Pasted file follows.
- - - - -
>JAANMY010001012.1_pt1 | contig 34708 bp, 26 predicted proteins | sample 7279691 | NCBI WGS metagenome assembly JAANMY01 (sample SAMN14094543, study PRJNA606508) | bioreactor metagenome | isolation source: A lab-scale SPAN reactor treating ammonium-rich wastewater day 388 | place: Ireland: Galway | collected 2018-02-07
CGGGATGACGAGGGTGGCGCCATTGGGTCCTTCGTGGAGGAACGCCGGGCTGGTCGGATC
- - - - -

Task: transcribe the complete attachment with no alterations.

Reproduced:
>JAANMY010001012.1_pt1 | contig 34708 bp, 26 predicted proteins | sample 7279691 | NCBI WGS metagenome assembly JAANMY01 (sample SAMN14094543, study PRJNA606508) | bioreactor metagenome | isolation source: A lab-scale SPAN reactor treating ammonium-rich wastewater day 388 | place: Ireland: Galway | collected 2018-02-07
CGGGATGACGAGGGTGGCGCCATTGGGTCCTTCGTGGAGGAACGCCGGGCTGGTCGGATC